Next month the amazing TV-series “Breaking Bad” starts its 5th season. I know this has nothing to do with photography. Well, not entirely. “Breaking Bad” is shot on 35mm by Michael Slovis, an Emmy Award-winning director of photography. The way he approaches the telling of a story through a lens is just amazing. The many wide-angle slow-moving scenes are so wonderfully lit that they remind me of the works of photographer Gregory Grewdson and painter Edward Hopper. As a photographer I truly draw great inspiration from Slovis’ way  of filming “Breaking Bad”. His usage if light, shadows and color. It goes to show that being able to match the story with a specific, and daring I must say, style of photography really can do a series great justice. Whether it are moving or still images. Now a new season is on the horizon, I can’t wait to see Michael Slovis’ work once again.

Breaking Bad is the story of Walter White (Bryan Cranston), a struggling high school chemistry teacher who is diagnosed with advanced lung cancer at the beginning of the series. He turns to a life of crime, producing and selling methamphetamine with a former student, Jesse Pinkman (Aaron Paul), with the aim of securing his family’s financial future before he dies. (source: Wikipedia.org)

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tc92

Windows

German photographer Michael Wolf shows us people and windows in his series Transparent City. He came upon the idea to shoot close-ups of people in a window when he was flipped off by a person in another series he made. Inspired by Edward Hopper’s work, he finds it interesting to combine the  voyeuristic nature plus the architectural details in this subject.

When I look at the pictures it gives a strange feeling of doing something wrong. Spying in on somebody who has absolutely no clue of  your presence. But it is also an interesting look into office spaces of different floors in a building. Small worlds so close to each other, yet are so far away. The feeling I always get when I walk around in a major city, all so close, yet so far away.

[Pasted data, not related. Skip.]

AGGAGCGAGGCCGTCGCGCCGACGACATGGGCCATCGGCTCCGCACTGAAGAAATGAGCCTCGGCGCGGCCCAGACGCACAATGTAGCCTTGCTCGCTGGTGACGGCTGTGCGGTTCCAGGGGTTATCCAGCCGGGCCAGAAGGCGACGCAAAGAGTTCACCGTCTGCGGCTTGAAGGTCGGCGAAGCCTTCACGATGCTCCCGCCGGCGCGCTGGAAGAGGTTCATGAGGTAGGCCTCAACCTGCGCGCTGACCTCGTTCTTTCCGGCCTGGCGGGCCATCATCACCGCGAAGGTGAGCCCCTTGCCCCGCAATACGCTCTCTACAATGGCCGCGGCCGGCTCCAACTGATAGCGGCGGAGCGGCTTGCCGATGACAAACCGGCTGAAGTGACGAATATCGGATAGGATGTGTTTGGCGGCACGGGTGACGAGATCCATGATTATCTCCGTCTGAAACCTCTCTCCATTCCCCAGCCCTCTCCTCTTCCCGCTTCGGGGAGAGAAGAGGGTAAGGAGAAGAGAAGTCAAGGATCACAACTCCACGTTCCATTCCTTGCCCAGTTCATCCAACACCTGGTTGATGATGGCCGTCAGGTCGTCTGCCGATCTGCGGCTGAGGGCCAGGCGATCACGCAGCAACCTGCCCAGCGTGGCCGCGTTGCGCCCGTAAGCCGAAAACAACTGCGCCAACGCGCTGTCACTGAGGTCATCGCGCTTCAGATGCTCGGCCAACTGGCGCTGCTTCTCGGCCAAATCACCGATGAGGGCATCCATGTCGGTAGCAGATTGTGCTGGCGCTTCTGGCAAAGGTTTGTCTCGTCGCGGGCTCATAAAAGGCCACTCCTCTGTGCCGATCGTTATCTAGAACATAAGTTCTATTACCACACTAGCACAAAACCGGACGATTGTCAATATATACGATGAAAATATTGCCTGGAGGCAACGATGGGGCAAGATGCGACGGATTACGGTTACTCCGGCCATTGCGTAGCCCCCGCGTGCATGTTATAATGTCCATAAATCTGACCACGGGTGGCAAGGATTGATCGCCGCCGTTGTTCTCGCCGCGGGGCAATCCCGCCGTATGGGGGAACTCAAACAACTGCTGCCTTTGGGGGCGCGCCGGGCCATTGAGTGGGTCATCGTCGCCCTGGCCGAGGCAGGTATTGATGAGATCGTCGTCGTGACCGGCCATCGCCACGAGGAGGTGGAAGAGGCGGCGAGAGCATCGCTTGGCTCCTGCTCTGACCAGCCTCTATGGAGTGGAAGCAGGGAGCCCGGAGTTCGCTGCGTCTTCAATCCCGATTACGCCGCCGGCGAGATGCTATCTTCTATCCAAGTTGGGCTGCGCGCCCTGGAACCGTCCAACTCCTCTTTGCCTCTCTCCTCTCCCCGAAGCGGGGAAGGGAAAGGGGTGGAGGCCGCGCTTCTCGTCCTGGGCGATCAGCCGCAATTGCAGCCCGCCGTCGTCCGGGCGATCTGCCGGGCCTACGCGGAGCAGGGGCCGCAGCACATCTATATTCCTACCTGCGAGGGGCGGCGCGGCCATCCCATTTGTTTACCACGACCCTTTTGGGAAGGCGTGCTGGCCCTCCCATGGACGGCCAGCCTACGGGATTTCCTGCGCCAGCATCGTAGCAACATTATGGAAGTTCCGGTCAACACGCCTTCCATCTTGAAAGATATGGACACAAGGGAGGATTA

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Minds of our own

We all know the feeling. Walking down the street, or driving the car, the same route every day. During such times the mind can wander off. And sometimes you snap out of this daydream and realize you can’t remember the last couple of minutes of driving.

The series “Heads” of American photographer Philip-Lorca diCorcia shows us that moment in time, when our minds wander off. Dreaming about that winning lottery ticket. Or quitting your job. Maybe just about nothing at all. Just a brief escape into your own world. But also in his older works we can feel that sense of wander. It leaves us, the viewer, clueless of what is happening. The story of what we see is the story what we want to see. A same cluelessness what we get when looking at the work of photographer Gregory Crewdson and painter Edward Hopper.